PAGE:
Farah Al Qasimi is from the United Arab Emirates, and splits her time between there and Connecticut. Stephanie Heimann, photo director at New Republic, writes: “Her work looks at the hidden world of Arab women who are her sisters, aunts and mother. The images are thoughtful and searing, and even days later I could describe one of her images to fellow reviewers. We are featuring this image in New Republic’s June “Backstory” section. Al Qasimi is a MFA candidate at Yale and I suspect we will be seeing much more of her work in the future.”

Heimann also connected with the long-term documentary work of Canadian photographer Brenda Spielmann, who, she writes, “has been photographing the harrowing experience of one of her children who was born with spina bifida. She follows him and his ‘normal’ siblings from babies to adulthood. I find this work to be a powerful story of family and love, and also brave work from Ms. Spielmann who in the context of a mother with all the responsibilities that go along with it, has still managed to be true to her craft of photography and is only just now, after almost 20 years, showing this work to a professional audience.”

Priya Kambli works with old family photos, piercing them with tiny holes or layering them with rice powder in delicate patterns, referencing time, memory and her childhood in India. Says Samantha Johnston, executive director at Colorado Photographic Arts Center in Denver, “I could not stop looking at Priya Kambli’s project ‘Kitchen Gods.’ Her application of pattern and changes she makes to these family artifacts encompass her fascination with her parents whom she lost at a young age.”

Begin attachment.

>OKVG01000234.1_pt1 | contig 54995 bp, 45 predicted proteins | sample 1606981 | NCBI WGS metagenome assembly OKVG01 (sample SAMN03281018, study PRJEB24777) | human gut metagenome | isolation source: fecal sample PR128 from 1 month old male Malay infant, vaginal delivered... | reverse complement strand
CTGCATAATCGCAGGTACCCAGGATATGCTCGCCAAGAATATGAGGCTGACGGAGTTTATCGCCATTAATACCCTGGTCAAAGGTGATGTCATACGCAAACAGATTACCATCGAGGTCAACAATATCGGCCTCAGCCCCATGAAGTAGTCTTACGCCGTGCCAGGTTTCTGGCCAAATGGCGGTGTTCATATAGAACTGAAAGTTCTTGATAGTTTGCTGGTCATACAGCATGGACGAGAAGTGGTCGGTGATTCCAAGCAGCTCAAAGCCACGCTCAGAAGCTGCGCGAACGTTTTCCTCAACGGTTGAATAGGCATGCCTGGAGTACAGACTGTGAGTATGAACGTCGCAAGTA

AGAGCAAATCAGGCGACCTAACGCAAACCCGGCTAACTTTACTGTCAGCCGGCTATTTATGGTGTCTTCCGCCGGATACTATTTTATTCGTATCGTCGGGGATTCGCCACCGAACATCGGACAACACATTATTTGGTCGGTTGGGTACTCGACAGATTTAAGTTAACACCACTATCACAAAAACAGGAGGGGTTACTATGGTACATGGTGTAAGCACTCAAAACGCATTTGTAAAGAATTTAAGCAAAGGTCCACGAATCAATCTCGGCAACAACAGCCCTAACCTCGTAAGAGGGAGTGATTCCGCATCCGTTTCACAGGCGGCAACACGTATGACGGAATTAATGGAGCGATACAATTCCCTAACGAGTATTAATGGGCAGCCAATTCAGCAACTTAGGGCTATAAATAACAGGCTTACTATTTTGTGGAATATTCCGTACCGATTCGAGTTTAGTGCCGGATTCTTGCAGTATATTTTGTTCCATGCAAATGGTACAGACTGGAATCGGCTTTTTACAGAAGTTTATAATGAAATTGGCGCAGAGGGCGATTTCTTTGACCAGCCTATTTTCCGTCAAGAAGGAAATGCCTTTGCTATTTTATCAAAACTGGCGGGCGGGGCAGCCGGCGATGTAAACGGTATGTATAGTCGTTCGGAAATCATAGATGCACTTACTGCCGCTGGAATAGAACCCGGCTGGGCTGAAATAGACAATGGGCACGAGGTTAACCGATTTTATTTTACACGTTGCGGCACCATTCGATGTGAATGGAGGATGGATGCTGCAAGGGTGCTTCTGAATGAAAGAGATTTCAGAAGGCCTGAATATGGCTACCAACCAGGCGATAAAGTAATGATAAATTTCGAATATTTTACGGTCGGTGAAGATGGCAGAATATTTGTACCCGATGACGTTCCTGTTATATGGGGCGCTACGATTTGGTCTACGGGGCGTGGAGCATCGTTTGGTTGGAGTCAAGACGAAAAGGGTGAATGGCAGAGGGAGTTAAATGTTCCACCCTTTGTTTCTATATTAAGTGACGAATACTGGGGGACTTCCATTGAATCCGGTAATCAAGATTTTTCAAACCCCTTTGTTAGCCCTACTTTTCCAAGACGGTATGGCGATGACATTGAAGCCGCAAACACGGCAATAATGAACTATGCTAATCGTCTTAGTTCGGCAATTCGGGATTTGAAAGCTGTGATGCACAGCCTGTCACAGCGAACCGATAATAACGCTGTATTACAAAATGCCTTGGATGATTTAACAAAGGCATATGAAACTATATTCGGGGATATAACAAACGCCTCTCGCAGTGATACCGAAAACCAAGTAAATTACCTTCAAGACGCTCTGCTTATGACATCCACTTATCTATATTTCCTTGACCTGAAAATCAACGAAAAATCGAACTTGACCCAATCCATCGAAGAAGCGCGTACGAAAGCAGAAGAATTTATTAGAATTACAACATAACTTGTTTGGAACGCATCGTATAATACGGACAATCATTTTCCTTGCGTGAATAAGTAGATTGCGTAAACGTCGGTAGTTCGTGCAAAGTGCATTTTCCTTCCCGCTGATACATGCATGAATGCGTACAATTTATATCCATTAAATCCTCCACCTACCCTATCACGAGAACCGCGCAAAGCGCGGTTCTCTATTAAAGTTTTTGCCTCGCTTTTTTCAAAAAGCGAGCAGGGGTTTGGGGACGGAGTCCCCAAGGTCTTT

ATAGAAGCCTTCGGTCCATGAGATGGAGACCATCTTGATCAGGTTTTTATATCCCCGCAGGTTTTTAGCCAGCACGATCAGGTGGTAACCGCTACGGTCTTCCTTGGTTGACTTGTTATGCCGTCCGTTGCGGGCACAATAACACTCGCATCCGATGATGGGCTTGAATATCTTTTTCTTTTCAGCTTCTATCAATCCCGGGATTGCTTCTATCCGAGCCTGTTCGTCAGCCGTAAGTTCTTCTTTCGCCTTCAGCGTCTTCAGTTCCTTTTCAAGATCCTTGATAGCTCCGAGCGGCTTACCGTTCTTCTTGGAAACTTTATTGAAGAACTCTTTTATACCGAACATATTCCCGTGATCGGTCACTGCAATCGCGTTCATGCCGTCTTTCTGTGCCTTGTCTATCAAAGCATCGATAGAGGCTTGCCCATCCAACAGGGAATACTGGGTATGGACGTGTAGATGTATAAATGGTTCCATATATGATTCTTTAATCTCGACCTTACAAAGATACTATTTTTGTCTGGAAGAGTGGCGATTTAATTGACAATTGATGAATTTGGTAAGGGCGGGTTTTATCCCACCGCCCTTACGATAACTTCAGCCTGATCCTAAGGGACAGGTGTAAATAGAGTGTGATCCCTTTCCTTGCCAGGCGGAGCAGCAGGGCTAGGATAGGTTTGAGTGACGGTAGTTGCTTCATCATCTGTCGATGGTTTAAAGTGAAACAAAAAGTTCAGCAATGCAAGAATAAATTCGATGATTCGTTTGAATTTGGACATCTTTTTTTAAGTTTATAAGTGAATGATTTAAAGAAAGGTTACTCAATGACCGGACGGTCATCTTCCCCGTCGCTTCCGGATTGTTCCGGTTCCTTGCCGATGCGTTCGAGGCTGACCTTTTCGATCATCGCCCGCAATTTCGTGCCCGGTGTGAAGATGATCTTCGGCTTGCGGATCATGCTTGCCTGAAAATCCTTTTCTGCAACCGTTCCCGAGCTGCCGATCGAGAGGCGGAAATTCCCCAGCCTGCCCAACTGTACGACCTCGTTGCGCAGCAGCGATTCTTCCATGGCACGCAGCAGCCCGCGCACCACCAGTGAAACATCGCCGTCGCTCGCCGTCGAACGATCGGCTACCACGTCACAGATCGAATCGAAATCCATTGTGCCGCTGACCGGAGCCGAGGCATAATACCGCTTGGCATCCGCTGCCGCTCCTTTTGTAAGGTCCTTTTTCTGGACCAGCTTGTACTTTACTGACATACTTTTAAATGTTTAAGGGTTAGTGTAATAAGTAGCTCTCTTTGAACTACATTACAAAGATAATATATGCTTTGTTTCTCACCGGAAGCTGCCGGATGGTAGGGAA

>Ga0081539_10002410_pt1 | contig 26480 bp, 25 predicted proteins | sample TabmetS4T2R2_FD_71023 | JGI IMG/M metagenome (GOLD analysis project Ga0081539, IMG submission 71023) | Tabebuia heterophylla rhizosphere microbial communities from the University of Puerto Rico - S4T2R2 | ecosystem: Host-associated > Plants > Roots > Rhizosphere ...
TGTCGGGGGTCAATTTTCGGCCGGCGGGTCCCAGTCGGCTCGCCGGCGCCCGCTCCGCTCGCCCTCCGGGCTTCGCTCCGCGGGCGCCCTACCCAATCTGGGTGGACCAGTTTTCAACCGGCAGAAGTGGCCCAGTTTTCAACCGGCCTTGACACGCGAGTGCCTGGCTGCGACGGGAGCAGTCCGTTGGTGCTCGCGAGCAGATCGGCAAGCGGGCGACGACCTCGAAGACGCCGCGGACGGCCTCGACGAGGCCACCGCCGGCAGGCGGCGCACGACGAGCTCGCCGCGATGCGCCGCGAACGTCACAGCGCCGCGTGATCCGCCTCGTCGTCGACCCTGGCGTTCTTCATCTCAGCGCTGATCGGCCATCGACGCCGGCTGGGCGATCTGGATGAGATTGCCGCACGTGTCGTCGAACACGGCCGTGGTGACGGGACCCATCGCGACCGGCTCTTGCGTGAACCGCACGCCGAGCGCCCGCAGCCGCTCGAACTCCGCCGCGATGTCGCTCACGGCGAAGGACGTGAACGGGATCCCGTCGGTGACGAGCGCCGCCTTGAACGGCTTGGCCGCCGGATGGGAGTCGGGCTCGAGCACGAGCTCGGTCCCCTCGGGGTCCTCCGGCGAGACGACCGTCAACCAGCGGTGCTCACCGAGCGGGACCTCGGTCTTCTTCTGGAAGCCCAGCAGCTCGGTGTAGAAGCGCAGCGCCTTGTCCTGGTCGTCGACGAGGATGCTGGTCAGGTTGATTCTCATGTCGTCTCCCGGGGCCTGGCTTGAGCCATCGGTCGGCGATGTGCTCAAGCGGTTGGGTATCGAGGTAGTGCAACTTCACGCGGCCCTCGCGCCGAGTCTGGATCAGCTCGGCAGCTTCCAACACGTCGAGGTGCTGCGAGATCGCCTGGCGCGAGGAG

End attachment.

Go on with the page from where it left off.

Johnston also praised Toby Smith’s “Rare Earthenware,” which documents the mining and transportation of rare earth metals used in high-end electronics. The video was included in “Changing Circumstances: Looking at the Future of the Planet,” the biennial’s central exhibition. The project overlays images with moving graphics that present information about the rare earth trade. Johnson says that while Smith’s photos document the mining process, “the video that accompanies this project tells the story in a different way, with subtle metadata that weaves the viewer through the video,” and “is fantastic.”

Daylight Books cofounder Michael Itkoff was interested in a series featured in “Discoveries of the Meeting Place,” an exhibition curated by selected reviewers from FotoFest in 2014. Itkoff writes, “I was most taken by the work of Mahtab Hussain titled ‘You Get Me?’  Mahtab’s straightforward color portraits of young Muslim males in the UK alludes to this communities struggle to maintain a sense of normalcy when society at large has pegged them as a vaguely threatening ‘other’.”

A catalogue from Schilt Publishing includes Hussain’s work along with work from “Changing Circumstances” and many of the other shows that make up FotoFest 2016.